When I started researching this column about the history of parks in our community, I imagined I would tell you about Port Blakely and the City of Issaquah setting aside more than 1500 acres for open space and parks. Or that we have 28 parks, even one big City park with lighted sports fields. But as I looked through pictures to include with the article, I discovered that the parks mean so much more to me than stats and locations. Our neighborhood parks have been a major character in my family’s story.
When we moved to Issaquah Highlands with three young children and a fourth to come, we knew that they would need more space to play than the 1900 square feet we could afford. We found the perfect house that bordered a pocket park, or shared yard, and just a block from Kirk Park. In the early days, if the kids were bouncing off the walls, Paul would assign laps around the pocket park. They would happily go outside, run their laps and return…or get distracted by other neighbor kids and stay to play in the park.
We also took family walks to Kirk and Grandview Parks. As the kids got older, they could play on the play equipment while Paul and I walked the gravel trail.
When we wanted to play H-O-R-S-E we simply walked up to the basketball court in Magnolia Park. Or, for tennis we took rackets and balls to Black Nugget Park.
One warm Memorial Day we didn’t have any plans, so we packed a picnic and walked to Central Park. After sandwiches and popsicles, we played whiffle ball on the baseball field. Lizzie chased the ball while Paul pitched to the older kids.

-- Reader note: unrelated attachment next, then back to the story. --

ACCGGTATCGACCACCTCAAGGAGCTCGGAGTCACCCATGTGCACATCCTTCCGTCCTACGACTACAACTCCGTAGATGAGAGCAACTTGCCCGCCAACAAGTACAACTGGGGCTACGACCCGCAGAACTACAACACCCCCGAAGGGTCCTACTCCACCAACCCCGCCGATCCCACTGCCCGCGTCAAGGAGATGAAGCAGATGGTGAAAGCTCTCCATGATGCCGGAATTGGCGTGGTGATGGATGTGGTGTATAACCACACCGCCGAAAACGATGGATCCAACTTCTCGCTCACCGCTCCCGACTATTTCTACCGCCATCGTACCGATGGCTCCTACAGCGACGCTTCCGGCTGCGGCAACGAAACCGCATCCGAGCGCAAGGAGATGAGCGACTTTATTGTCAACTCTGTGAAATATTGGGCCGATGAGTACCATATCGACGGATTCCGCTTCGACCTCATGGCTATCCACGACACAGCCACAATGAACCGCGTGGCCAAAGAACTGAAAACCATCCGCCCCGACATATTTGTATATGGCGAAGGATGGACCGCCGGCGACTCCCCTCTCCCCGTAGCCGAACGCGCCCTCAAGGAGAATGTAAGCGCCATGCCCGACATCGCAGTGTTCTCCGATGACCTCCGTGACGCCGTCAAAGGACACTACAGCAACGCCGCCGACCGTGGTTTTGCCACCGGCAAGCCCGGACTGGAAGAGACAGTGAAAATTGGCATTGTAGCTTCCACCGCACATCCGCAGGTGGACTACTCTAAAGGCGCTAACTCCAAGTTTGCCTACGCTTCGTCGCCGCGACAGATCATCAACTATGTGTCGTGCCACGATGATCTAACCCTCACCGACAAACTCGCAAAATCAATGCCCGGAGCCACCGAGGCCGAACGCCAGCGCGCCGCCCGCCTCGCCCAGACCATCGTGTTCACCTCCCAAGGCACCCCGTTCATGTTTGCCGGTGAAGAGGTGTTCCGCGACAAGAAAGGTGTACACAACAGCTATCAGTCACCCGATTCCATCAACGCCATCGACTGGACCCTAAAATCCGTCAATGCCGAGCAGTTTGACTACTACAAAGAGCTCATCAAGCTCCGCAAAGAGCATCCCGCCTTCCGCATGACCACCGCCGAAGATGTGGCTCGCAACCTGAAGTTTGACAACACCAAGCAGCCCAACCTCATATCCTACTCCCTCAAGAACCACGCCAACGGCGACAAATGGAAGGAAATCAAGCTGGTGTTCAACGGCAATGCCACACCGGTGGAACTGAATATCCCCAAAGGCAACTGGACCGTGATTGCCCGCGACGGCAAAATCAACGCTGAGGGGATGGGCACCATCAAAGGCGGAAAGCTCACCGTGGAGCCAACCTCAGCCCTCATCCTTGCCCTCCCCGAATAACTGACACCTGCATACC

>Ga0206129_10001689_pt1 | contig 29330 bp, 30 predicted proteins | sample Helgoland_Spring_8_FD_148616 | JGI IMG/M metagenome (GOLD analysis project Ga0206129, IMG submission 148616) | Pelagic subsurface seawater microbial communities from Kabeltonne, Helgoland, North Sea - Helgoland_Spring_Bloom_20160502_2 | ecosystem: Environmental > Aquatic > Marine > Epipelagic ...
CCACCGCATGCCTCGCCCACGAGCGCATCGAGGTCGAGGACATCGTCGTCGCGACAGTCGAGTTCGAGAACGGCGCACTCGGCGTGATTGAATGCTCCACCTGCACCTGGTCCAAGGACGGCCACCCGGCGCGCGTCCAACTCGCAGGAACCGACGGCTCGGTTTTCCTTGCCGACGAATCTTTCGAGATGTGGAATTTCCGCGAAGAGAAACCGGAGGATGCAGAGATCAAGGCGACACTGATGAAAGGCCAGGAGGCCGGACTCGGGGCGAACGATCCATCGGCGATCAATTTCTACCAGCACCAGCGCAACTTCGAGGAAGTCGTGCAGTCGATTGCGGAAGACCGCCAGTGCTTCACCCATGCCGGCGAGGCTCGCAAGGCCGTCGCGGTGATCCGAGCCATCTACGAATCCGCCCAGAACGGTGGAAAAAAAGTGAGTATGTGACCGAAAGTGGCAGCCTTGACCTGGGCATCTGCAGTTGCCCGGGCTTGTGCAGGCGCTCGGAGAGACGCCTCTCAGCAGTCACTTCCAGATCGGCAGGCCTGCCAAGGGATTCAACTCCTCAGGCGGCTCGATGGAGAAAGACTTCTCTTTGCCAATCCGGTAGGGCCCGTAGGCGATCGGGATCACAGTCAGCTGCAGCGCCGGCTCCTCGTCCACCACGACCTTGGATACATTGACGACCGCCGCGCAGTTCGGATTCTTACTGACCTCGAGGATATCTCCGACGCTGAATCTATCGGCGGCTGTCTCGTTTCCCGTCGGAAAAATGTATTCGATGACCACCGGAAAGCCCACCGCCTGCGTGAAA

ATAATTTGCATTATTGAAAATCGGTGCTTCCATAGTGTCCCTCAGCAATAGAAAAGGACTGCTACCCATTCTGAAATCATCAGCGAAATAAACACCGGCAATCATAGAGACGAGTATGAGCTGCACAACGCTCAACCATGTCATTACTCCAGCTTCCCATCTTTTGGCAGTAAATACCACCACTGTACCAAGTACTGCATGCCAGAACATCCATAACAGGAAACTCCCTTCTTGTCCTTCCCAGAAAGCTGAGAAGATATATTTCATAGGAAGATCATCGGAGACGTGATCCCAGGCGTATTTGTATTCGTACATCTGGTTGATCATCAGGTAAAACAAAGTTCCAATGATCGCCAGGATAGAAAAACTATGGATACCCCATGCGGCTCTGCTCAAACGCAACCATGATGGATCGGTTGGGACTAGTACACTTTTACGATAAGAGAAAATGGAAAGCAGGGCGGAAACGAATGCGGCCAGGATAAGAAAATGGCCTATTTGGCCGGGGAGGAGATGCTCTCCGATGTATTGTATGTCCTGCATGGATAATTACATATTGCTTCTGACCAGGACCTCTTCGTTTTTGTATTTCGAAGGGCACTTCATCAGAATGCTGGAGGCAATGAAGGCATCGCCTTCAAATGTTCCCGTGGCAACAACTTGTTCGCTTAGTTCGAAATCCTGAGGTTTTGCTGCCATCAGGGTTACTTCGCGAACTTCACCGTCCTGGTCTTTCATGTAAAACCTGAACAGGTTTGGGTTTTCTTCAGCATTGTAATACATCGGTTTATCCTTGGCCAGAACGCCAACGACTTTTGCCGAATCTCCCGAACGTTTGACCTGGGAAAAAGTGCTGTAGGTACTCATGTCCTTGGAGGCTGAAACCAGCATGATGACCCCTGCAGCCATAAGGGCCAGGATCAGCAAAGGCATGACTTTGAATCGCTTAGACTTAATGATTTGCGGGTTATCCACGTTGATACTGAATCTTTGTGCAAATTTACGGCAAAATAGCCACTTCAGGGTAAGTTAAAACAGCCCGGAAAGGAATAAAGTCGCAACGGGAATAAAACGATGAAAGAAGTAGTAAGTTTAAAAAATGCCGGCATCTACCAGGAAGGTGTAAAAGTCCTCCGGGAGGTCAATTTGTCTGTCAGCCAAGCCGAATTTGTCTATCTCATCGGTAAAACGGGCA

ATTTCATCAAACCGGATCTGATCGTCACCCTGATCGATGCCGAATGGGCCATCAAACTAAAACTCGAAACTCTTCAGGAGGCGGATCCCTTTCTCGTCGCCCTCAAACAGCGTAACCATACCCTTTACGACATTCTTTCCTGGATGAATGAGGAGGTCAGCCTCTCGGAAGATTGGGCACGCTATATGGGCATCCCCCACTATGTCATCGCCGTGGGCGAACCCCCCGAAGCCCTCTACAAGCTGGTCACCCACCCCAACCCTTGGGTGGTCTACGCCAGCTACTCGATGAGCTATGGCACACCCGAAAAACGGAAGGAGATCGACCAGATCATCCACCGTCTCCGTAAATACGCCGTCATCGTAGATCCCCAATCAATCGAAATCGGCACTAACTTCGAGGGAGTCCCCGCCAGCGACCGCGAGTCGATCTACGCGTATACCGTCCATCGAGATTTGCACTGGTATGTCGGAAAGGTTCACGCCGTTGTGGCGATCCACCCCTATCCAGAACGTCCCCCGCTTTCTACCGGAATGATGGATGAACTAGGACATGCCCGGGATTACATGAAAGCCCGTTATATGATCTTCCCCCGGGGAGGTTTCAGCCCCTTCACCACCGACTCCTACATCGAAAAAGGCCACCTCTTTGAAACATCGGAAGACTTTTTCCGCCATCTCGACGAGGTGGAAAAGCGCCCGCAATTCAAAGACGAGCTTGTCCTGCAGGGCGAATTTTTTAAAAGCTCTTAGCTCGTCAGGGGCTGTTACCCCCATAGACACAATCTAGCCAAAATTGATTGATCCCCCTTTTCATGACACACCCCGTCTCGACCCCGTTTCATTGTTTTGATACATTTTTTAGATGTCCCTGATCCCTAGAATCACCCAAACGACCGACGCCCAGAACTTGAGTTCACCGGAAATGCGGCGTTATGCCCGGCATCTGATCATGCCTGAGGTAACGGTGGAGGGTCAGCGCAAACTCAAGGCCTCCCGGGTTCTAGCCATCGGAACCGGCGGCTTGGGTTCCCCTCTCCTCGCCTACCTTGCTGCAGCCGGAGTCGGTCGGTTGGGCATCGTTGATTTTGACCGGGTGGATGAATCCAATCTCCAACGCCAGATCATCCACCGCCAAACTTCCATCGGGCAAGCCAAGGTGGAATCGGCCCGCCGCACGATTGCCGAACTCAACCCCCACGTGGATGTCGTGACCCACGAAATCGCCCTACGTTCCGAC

I also remember a time we convinced the kids that Kathy’s Trial was a short-cut to their Aunt and Uncle’s house in Ashland Park. It was a little more primitive than we were expecting as we climbed over fallen trees and walked on planks over standing water. It took much longer than if we had stayed on the sidewalks but was an adventure we won’t forget. That trail became a favorite place for Nathan and his friends in middle school.
When Lizzie was in preschool, I babysat a boy her age. They loved playing at the parks close by, but the Firehouse Park was Blake’s favorite. When we stopped and played at that park, there was a chance the fire trucks would be out being cleaned and he could visit them.
I love living in a place where outdoor recreation can be found in every neighborhood. The Highlands is unique in its quantity and variety of parks and trails. Port Blakely and the City of Issaquah purposefully planned the Highlands as a community with lots of common space, play space, and natural beauty to draw people out of their homes to create memories with their families and connections with each other.
This is part 5 of a 7 part series about the history of Issaquah Highlands, conceived and produced by volunteer writer and resident, Kathryn Dean, to help celebrate Issaquah Highlands’ 20 year anniversary. The first residents moved into their homes in September 1998.